Introduction

What is The New Yorker? I know it’s a great magazine and that it’s a tremendous source of pleasure in my life. But what exactly is it? This blog’s premise is that The New Yorker is a work of art, as worthy of comment and analysis as, say, Keats’s “Ode on a Grecian Urn.” Each week I review one or more aspects of the magazine’s latest issue. I suppose it’s possible to describe and analyze an entire issue, but I prefer to keep my reviews brief, and so I usually focus on just one or two pieces, to explore in each the signature style of its author. A piece by Ben McGrath is not like a piece by Jill Lepore, and neither is like a piece by Ian Frazier. One could not mistake Finnegan for Goodyear, or Filkins for Khatchadourian, or Bilger for Paumgarten. Each has found a style, and it is that style that I respond to as I read, and want to understand and describe.

Friday, November 29, 2013

November 25, 2013 Issue


Two of the most interesting sentences in this week’s New Yorker feature the hawkish verb “weaponize,” used in a relatively unhawkish way. Goings On About Town deploys it in an “Art” note on Benjamin Degen: “Degen weaponizes poetic fancy with a secondary palette and lavishly patterned impasto.” And Burkhard Bilger uses it in his brilliant “Auto Correct” to describe Anthony Levandowski’s self-driving Lexus: “It looks like an ice-cream truck, lightly weaponized for inner-city work.” 

Bilger’s piece brims with wonderful description: Levandowski’s excitable talk is likened to “the bright, electrifying chatter of a processor in overdrive”; the roboticist, Sebastian Thrun, “has a gift for seeing things through a machine’s eyes”: the office of Google’s driverless-car project is “a mixture of the whimsical and the workaholic – candy-colored sheet metal over a sprung-steel chassis”; Google co-founder Sergey Brin’s “scruffy beard and flat, piercing gaze gave him a Rasputinish quality, dulled somewhat by his Google Glass eyewear”; the Google driverless car’s steering wheel has On and Off buttons “lit a soft, fibre-optic green and red”; Levandowski’s laptop screen shows “a Tron-like world of neon objects drifting and darting on a wire-frame nightscape.”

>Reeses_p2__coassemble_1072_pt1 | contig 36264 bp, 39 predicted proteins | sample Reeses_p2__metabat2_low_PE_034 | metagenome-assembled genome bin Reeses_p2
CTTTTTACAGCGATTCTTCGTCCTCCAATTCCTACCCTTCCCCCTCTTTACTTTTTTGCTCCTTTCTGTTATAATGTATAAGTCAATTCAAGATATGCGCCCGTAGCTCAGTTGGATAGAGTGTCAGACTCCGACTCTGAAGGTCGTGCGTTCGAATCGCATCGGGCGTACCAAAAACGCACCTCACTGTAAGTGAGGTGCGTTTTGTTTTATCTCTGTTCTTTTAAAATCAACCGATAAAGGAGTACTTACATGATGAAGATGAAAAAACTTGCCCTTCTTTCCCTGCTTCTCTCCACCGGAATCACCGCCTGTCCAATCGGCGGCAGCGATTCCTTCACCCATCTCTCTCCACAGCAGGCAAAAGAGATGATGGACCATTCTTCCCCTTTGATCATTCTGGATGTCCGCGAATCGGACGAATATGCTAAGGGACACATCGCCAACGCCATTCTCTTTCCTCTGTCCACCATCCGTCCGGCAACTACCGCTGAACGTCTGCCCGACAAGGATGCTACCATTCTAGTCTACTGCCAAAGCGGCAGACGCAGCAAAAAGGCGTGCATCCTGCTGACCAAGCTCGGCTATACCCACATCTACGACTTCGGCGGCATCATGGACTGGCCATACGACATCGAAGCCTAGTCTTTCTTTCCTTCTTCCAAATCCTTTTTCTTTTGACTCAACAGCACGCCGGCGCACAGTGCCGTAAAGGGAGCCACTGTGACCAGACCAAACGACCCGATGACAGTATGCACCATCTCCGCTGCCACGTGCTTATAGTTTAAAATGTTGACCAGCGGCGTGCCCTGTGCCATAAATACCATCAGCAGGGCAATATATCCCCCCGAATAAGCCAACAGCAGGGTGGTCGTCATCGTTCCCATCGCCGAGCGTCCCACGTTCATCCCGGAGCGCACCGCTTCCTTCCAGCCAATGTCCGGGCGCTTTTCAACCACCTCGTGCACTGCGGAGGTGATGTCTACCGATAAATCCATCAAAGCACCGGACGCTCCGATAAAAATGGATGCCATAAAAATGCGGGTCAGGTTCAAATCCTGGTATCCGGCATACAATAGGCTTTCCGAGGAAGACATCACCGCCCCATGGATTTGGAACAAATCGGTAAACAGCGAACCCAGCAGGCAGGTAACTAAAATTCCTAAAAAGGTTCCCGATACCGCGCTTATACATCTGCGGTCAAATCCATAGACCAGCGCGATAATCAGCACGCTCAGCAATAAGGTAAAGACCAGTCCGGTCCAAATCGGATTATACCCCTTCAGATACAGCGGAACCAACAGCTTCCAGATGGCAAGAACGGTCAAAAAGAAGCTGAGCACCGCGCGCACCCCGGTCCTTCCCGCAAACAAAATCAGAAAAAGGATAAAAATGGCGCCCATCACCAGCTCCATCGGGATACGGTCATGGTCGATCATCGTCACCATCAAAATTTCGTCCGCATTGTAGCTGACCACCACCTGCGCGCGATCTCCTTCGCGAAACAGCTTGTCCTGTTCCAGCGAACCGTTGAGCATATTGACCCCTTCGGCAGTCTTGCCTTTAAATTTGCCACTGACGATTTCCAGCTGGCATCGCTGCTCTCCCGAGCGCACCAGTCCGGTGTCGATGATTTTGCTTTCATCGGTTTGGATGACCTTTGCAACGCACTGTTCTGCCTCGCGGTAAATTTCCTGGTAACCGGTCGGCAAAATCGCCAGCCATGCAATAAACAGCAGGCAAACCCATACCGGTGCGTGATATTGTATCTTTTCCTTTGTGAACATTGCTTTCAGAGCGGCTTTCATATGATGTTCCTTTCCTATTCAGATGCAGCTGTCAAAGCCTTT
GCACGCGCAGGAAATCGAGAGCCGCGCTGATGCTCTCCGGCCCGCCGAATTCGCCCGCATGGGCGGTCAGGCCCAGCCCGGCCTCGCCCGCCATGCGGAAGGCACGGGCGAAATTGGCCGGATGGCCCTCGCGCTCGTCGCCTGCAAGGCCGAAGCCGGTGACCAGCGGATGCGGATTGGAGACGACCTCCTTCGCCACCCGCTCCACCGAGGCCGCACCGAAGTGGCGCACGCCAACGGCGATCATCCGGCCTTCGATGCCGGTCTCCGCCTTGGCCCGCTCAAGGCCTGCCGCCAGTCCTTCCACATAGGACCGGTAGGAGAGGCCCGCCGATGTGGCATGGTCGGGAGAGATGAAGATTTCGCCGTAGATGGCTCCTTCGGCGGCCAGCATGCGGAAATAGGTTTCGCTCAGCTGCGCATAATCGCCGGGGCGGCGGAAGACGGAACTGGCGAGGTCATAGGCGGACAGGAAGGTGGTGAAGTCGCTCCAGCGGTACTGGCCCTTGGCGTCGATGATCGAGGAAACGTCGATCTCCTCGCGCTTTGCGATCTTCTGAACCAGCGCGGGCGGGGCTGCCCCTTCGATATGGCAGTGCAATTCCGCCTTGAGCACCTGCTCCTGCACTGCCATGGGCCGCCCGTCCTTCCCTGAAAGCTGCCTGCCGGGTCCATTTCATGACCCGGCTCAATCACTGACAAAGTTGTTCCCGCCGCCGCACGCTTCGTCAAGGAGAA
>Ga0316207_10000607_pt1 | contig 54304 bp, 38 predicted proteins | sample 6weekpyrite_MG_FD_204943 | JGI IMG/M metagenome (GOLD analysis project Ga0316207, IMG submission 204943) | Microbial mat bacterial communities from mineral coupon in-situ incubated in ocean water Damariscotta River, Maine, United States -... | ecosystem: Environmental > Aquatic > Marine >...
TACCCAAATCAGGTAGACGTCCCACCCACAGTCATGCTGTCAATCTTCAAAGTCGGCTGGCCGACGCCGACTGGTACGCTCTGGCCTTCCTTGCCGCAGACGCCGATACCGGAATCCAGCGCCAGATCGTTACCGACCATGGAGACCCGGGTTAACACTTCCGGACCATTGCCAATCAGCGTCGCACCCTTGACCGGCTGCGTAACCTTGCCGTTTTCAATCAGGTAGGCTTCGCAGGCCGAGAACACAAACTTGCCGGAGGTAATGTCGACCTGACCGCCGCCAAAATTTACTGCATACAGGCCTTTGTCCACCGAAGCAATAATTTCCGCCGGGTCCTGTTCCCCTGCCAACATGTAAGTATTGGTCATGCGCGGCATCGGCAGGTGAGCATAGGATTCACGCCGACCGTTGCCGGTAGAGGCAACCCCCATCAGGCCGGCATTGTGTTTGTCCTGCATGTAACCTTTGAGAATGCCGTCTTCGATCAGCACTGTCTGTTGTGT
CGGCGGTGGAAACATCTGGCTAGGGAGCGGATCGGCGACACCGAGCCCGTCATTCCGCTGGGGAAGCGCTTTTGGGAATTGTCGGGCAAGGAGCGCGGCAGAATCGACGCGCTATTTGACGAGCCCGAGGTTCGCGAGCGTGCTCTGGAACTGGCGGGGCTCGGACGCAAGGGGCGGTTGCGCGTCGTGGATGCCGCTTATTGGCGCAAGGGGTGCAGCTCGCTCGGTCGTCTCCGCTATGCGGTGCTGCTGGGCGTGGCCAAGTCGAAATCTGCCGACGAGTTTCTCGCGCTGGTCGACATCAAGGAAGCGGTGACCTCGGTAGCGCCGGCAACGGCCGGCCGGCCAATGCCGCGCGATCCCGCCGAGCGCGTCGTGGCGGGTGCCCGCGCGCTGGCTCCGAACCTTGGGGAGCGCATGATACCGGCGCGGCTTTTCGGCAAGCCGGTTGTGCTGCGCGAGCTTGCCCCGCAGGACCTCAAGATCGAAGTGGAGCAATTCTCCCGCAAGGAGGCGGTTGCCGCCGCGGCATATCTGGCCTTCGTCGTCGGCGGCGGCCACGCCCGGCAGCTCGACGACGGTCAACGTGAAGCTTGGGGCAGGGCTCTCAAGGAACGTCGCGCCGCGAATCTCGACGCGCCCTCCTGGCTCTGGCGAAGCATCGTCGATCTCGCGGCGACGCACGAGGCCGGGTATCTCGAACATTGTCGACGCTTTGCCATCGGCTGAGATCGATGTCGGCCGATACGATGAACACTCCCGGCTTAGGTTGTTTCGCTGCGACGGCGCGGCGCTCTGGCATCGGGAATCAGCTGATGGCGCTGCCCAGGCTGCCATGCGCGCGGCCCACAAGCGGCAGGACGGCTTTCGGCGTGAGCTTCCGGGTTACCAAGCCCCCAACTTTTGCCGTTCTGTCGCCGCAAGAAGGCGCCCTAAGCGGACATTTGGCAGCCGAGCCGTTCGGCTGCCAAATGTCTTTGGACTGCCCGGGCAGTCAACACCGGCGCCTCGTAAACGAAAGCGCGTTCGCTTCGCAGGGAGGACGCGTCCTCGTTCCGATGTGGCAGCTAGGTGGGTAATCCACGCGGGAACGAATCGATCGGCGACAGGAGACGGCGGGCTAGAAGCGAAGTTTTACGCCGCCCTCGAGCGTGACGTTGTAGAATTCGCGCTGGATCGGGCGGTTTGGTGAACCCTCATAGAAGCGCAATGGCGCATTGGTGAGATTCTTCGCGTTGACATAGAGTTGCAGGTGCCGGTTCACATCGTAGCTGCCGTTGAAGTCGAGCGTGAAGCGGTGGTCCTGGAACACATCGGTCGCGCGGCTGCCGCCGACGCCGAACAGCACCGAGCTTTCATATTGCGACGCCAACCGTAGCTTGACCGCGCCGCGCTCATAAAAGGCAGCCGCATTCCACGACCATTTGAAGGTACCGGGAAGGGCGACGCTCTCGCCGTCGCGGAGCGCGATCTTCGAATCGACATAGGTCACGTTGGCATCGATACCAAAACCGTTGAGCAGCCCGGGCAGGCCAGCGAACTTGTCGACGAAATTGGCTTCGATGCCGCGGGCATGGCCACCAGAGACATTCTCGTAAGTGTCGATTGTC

What I relish most about Bilger’s writing is the way he renders facts as personal experience. He doesn’t just describe events; he participates in them. For example, in “Auto Correct,” he visits the headquarters of the Google Car project (“When you walk in, the first things you notice are the wacky tchotchkes on the desks: Smurfs, ‘Star Wars’ toys, Rube Goldberg devices. The next thing you notice are the desks: row after row after row, each with someone staring hard at a screen”); he attends Google Car tech meetings (“The main topic for much of that morning was the user interface. How aggressive should the warning sounds be? How many pedestrians should the screen show? In one version, a jaywalker appeared as a red dot outlined in white. ‘I really don’t like that,’ Urmson said. ‘It looks like a real estate sign.’ The Dutch designer nodded and promised an alternative for the next round”); he test-drives a Volvo equipped with an autonomous safety system (“I contented myself with steering, while the car took care of braking and acceleration”); and, most memorably, he rides in a Google self-driving car:

At first, it was a little alarming to see the steering wheel turn by itself, but that soon passed. The car clearly knew what it was doing. When the driver beside us drifted into our lane, the Lexus drifted the other way, keeping its distance. When the driver ahead hit his brakes, the Lexus was already slowing down. Its sensors could see so far in every direction that it saw traffic patterns long before we did. The effect was almost courtly: drawing back to let others pass, gliding into gaps, keeping pace without strain, like a dancer in a quadrille.

That drawing back to let others pass, gliding into gaps, keeping pace without strain, like a dancer in a quadrille is beautiful; it enacts the stunning automated choreography it describes. “Auto Correct” is one of Bilger’s best pieces. I enjoyed it immensely.

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